Her chest heaved, as if with inner sobs.
     "I love you," I said.
     She took my hand and held on to it as if it were a life raft.  
   I thought about that evening  many times. Sometimes I was engulfed with grief for her. But there were also times when I felt like soaring**,  to realize that I'd finally won her trust and friendship. Her love, too. And something more happened in reviewing her revelations. As she confided her most memorable experiences and her deepest feelings, I formed the distinct impression that she was equipping me to write her life story. And I felt like jumping up and shouting--yes, yes, yes!
    In the past, I had received  an occasional letter from Anesia. But during the summer following our last visit, I received none. Why? I wondered. I knew she was at fish camp where she had no access to a post office. But I also knew that people at fish camp made periodic visits to the village for supplies. She could have given such persons a letter to mail. Well, put it aside, I told myself. You can ask her about it in a couple weeks when she comes to the University. She's to perform Aleut dances for a Museum video.
     "I"m going to pick Anesia up at the airport tomorrow. Do you know what time she arrives?" I asked Lon, the Museum director.
     "She asked to stay with me, so I'll pick her up," he answered.
    I felt like I'd been punched in the belly. She always stayed with me. Why was she shunning me? We were so close the last time we were together.  Did she regret having opened up to such a depth? Did telling me about the sinking of the Akusha Native  rekindle her grief and make her decide to stop confiding?   Or was it something I had done or said? Did she think I had gone too far when I said, 'I love you?' I must talk to her about this.
    I found her at the museum the following afternoon and immediately invited her to dinner.
 "We'll see," she said in a flat voice. 
 "Well, will you or won't you?"
 "Going to Lon's house."
   I could feel my complexion change. She was treating me like a stranger? No matter what I'd done, I deserved an explanation.
   I saw her the following afternoon, again at the museum. This time I was more direct.  "I must talk to you," I said.
   "Busy. Packing. Leaving early tomorrow morning."
    I heard nothing more about Anesia until I saw Roy on campus three weeks after she'd left. He was the teacher who was close to Anesia. "Did you hear about Anesia?"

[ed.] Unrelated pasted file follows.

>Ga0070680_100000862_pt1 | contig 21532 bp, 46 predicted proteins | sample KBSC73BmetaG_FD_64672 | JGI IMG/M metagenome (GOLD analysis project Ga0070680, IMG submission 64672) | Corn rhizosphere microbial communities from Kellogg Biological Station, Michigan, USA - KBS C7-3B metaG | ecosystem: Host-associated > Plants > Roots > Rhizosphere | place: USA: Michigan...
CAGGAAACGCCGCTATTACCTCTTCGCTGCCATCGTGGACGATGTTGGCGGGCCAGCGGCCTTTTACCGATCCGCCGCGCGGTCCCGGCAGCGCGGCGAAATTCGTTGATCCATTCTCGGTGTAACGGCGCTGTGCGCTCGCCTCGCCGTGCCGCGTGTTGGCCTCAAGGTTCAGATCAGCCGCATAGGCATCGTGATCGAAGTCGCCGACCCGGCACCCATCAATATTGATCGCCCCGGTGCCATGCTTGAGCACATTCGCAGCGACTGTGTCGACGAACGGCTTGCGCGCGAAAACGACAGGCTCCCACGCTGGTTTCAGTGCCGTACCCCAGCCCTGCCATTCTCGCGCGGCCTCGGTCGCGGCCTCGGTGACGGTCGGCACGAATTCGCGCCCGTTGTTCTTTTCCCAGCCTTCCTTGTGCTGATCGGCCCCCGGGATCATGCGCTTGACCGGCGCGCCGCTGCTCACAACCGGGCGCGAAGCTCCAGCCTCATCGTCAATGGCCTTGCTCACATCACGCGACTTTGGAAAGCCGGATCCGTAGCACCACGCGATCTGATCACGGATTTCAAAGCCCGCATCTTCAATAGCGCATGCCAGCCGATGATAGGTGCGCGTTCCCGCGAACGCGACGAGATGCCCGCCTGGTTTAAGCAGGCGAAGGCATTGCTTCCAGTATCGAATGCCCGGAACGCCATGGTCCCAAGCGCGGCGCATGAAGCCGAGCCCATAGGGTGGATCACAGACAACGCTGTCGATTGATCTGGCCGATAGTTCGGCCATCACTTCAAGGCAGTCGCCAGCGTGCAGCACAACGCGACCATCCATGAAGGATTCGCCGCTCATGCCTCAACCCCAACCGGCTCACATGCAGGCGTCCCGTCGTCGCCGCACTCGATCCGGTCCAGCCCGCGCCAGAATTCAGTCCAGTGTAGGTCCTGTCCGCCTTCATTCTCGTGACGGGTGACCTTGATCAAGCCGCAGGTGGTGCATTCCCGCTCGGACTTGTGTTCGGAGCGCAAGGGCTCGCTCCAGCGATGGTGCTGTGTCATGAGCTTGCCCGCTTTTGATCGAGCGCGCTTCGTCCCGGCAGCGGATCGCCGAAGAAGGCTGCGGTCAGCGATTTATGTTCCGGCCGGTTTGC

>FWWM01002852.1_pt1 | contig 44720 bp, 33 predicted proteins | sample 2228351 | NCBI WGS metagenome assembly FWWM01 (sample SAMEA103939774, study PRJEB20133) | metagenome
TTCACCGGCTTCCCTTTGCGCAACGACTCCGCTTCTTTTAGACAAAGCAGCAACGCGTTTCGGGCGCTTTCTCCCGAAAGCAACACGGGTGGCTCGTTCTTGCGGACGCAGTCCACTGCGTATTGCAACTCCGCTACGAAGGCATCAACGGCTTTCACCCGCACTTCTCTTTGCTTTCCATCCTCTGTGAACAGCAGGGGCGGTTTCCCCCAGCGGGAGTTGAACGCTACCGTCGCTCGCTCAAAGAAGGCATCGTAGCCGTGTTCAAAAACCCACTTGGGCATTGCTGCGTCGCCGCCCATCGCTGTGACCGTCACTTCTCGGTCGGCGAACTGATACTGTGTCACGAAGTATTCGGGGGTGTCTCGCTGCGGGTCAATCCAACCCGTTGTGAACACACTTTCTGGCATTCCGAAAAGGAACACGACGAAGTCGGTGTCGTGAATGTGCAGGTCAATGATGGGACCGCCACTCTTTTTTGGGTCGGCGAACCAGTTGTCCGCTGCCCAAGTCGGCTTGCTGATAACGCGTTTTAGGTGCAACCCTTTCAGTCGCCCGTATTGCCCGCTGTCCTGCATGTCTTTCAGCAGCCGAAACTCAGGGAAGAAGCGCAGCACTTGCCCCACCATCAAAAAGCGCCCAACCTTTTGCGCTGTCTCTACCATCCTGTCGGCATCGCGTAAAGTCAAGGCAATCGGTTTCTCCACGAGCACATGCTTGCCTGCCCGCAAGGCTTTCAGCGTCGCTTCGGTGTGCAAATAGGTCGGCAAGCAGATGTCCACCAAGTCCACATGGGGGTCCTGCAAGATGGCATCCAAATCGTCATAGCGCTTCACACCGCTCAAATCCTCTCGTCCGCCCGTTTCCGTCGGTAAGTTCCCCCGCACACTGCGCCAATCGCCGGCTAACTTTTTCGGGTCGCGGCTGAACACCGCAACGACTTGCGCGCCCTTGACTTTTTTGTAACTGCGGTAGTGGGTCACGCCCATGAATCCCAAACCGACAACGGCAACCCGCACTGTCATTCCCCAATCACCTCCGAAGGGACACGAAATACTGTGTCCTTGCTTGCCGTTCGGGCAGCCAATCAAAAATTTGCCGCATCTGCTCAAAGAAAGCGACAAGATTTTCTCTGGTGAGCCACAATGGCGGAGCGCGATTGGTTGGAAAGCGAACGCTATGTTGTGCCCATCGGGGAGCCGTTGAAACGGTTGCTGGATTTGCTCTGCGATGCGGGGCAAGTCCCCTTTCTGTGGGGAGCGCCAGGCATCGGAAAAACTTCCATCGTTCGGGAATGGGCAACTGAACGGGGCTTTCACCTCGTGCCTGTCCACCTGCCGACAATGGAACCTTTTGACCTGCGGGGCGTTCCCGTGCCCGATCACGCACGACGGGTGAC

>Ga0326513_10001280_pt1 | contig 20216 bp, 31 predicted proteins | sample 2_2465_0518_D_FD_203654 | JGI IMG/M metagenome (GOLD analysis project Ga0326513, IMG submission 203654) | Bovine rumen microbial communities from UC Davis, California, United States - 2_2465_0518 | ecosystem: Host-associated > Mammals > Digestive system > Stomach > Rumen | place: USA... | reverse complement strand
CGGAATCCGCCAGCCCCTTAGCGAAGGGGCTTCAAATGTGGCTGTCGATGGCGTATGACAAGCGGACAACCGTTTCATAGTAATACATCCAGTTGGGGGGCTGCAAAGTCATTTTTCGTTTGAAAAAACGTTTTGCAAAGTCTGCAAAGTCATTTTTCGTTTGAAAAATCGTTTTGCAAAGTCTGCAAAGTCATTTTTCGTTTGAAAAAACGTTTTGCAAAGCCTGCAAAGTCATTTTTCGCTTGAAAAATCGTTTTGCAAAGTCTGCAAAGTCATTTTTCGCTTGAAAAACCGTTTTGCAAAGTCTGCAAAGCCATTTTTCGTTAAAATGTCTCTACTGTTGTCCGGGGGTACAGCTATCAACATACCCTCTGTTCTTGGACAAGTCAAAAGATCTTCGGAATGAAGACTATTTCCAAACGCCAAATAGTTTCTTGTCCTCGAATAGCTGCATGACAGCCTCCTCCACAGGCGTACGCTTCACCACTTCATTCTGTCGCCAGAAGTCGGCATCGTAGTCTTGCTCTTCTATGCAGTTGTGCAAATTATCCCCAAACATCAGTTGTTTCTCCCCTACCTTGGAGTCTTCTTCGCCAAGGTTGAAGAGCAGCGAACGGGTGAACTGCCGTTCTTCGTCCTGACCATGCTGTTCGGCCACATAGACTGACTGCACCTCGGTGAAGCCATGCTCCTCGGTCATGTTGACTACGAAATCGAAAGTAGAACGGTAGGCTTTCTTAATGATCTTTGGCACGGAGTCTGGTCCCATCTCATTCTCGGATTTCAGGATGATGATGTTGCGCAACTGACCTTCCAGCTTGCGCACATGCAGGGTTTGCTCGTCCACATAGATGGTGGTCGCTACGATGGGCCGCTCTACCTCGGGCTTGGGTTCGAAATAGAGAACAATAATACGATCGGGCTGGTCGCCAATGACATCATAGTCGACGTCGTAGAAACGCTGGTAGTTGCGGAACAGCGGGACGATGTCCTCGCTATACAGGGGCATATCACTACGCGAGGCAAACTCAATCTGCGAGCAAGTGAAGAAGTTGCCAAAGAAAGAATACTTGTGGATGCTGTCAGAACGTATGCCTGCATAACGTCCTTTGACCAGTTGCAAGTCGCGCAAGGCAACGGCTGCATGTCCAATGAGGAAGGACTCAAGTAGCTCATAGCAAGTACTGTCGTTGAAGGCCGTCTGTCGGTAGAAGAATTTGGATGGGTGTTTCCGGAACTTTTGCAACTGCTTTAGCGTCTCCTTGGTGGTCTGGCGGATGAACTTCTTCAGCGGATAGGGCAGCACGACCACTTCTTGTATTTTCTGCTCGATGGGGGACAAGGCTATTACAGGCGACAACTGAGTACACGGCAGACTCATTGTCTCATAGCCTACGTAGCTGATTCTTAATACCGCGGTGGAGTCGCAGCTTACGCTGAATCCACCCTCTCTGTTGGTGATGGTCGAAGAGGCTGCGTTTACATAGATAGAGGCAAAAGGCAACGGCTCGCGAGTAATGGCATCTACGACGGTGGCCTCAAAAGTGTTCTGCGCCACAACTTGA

I shook my head.
     He choked up. "She died last Tuesday."
     I gagged on my breath.
     He went on. "A mild case so everyone  expected her to recover. But the day before the end, she told me"--he stopped to clear his throat--"she said she wanted to die.  The next day, her heart just stopped."
     "She wanted to die? Why? Why?"
     "She had a bad time at fish camp. That's the only thing I could think of."
     I was numb, that day and for many that followed. Was it my fault? Had I let her down? No, I wasn't that important to her, I assured myself. But those questions plagued me.
     For a year, few days passed when Anesia wasn't in my mind or in my dreams; few days passed when my heart didn't ache for a chance to have set things right with her.
   The letter arrived a year after her death. Across the envelope in bold letters were the words: "Lost in a Baltimore mail bag." She had written the letter from summer fish camp, shortly before her last visit to the University. This is what she wrote:
   "You never saw me cry, Daria. Not even during the storm in Amlia Pass. Now I can't stop. Vacili and my nephew are here at fish camp. It is very bad. It is worse than very bad. They are on a binge for three weeks. They tore up my floorboards looking for more stuff  when their batch of home brew was gone. They tore up my neighbor's floors for the same reason. They took our boat out when they were stewed and ran it aground. They ripped my salmon from the drying rack and threw it at our neighbor when he tried to make them stop. Daria, I can no longer bear it. Please Daria, may I come to you?"
     Oh Lord, now I understood why she was so distant at our last meeting. Now I understood that her turning to me in a time of crisis proved her love and trust in me. And to think she died thinking me a heartless creature who turned a deaf ear to her cry for help. Ah, Anesia!